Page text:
vouch

verb
\ ˈvau̇ch How to pronounce vouch (audio) \
vouched; vouching; vouches

Definition of vouch

 (Entry 1 of 2)

intransitive verb

1a : to supply supporting evidence or testimony
b : to give personal assurance
2 : to give a guarantee : become surety

transitive verb

1 : to summon into court to warrant or defend a title
b : to verify (a business transaction) by examining documentary evidence
3 archaic
a : assert, affirm
b : attest
4 archaic : to cite or refer to as authority or supporting evidence

vouch

noun

Definition of vouch (Entry 2 of 2)

obsolete

Choose the Right Synonym for vouch

Verb

certify, attest, witness, vouch mean to testify to the truth or genuineness of something. certify usually applies to a written statement, especially one carrying a signature or seal. certified that the candidate had met all requirements attest applies to oral or written testimony usually from experts or witnesses. attested to the authenticity of the document witness applies to the subscribing of one's own name to a document as evidence of its genuineness. witnessed the signing of the will vouch applies to one who testifies as a competent authority or a reliable person. willing to vouch for her integrity

Examples of vouch in a Sentence

Recent Examples on the Web: Verb Knowing someone who already made it behind the velvet rope and can vouch for you is a plus. Andrea Chang, Los Angeles Times, 9 Sep. 2022 Long-time readers of my political columns can vouch for that. Jason Williams, The Enquirer, 1 Sep. 2022 Ask friends, neighbors and family members to promote and vouch for you. Nerdwallet, cleveland, 24 July 2022 If your ideal summer involves outdoor movie nights (one reviewer's favorite use), al fresco dining on the patio with your partner, or plenty of reading in the sun, buyers all vouch for this daybed as a great solution. Annie Burdick, PEOPLE.com, 23 June 2022 Allure commerce writer Jennifer Hussein can vouch for the staying power of Rose Inc's Blush Divine Clean Dewy Cream Blush. Sarah Hoffmann, Allure, 30 June 2022 Instagram is testing three options: requiring users to upload IDs; ask adult Instagram friends to vouch for their ages; or submit videos of their faces that will be analyzed to estimate age. Maddie Ellis, WSJ, 23 June 2022 The 50,000-plus fans who serenaded Anderson with a standing ovation can vouch for that. Dylan Hernández, Los Angeles Times, 16 June 2022 While our editors and contributors have used these masks and can vouch for their comfort and feel in public settings, a large majority of these should not be used for medical purposes. The Editors, Outside Online, 31 July 2020 See More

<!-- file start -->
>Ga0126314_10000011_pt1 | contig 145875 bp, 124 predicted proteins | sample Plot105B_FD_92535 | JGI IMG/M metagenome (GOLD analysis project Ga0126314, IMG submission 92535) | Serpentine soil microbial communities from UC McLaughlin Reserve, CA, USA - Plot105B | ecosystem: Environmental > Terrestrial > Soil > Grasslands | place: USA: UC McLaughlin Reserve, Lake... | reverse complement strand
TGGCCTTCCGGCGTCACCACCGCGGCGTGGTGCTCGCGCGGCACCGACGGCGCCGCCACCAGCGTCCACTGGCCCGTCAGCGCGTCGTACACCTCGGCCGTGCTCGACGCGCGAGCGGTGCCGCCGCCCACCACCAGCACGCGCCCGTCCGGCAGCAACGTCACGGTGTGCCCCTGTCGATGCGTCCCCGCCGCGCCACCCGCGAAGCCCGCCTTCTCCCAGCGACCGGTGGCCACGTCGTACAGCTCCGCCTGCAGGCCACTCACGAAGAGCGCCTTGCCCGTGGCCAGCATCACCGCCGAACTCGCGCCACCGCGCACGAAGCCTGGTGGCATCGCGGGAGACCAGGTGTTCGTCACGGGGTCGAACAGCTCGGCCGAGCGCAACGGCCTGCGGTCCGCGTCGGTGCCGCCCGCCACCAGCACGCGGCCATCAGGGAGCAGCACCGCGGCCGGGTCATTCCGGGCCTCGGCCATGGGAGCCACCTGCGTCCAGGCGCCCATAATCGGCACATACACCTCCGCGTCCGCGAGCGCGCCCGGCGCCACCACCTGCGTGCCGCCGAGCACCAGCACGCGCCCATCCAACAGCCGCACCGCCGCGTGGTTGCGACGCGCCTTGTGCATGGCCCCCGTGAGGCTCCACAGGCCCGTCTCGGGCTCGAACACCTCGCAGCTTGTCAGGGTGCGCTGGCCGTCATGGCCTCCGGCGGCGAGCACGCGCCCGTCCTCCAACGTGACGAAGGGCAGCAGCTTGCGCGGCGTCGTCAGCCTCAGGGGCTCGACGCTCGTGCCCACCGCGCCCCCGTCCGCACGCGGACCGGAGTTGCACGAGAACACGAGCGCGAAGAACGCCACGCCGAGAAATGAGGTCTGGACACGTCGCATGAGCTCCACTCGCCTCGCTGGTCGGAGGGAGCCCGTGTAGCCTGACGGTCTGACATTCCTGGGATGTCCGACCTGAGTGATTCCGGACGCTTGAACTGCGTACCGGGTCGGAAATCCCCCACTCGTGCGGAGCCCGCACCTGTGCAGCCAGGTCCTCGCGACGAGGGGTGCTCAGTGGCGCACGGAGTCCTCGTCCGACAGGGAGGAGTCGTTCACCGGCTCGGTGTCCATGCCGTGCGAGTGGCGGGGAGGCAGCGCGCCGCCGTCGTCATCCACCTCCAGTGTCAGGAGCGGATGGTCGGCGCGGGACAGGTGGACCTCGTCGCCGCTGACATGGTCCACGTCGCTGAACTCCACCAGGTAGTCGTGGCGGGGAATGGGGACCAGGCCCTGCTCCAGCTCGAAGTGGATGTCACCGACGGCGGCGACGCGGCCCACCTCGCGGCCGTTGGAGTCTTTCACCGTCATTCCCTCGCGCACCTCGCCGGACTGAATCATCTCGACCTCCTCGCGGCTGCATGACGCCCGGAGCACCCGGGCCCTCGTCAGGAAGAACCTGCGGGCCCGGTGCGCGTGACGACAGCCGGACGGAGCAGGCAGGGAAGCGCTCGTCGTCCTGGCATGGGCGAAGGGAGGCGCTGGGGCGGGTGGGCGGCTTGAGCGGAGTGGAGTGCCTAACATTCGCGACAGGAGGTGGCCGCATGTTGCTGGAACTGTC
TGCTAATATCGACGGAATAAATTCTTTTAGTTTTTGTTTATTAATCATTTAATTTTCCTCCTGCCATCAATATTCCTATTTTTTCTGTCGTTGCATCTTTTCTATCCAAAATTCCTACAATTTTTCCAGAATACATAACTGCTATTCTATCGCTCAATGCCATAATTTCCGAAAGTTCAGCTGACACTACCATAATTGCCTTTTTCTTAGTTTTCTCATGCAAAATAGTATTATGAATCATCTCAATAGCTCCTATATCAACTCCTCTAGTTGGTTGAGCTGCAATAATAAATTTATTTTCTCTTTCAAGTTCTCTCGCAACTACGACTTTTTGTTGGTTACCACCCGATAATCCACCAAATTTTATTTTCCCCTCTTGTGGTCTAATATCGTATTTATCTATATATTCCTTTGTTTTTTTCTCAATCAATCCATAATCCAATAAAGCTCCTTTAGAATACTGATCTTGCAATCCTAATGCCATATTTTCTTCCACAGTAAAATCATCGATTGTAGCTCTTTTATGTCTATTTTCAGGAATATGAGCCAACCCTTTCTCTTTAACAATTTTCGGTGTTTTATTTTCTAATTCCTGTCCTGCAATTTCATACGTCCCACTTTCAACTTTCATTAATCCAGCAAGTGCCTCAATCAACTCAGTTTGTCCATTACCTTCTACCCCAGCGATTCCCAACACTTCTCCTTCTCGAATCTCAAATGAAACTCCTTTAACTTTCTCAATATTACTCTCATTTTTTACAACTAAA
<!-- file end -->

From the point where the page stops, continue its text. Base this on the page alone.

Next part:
These example sentences are selected automatically from various online news sources to reflect current usage of the word 'vouch.' Views expressed in the examples do not represent the opinion of Merriam-Webster or its editors. Send us feedback.

First Known Use of vouch

Verb

14th century, in the meaning defined at transitive sense 1

Noun

1603, in the meaning defined above

History and Etymology for vouch

Verb

Middle English vochen, vouchen, from Anglo-French voucher to call, vouch, from Latin vocare to call, summon, from vox voice — more at voice

Learn More About vouch

Time Traveler for vouch

Time Traveler

The first known use of vouch was in the 14th century

See more words from the same century

Dictionary Entries Near vouch

Vouacapoua

vouch

vouchee

See More Nearby Entries 

Statistics for vouch

Last Updated

11 Sep 2022

Cite this Entry

“Vouch.” Merriam-Webster.com Dictionary, Merriam-Webster, https://www.merriam-webster.com/dictionary/vouch. Accessed 28 Sep. 2022.

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More Definitions for vouch

vouch

verb
\ ˈvau̇ch How to pronounce vouch (audio) \
vouched; vouching

Kids Definition of vouch

: to give a guarantee The teacher vouched for their honesty.

vouch

verb
\ ˈvau̇ch How to pronounce vouch (audio) \

Legal Definition of vouch

transitive verb

1 : to summon into court
2 : to verify (a business transaction) by examining documentary evidence

intransitive verb

1 : to become surety
2a : to supply supporting evidence or testimony
b : to give personal assurance

History and Etymology for vouch

Anglo-French voucher to call, summon, summon to court as guarantor of a title, ultimately from Latin vocare to call, summon

More from Merriam-Webster on vouch

Nglish: Translation of vouch for Spanish Speakers

Britannica English: Translation of vouch for Arabic Speakers

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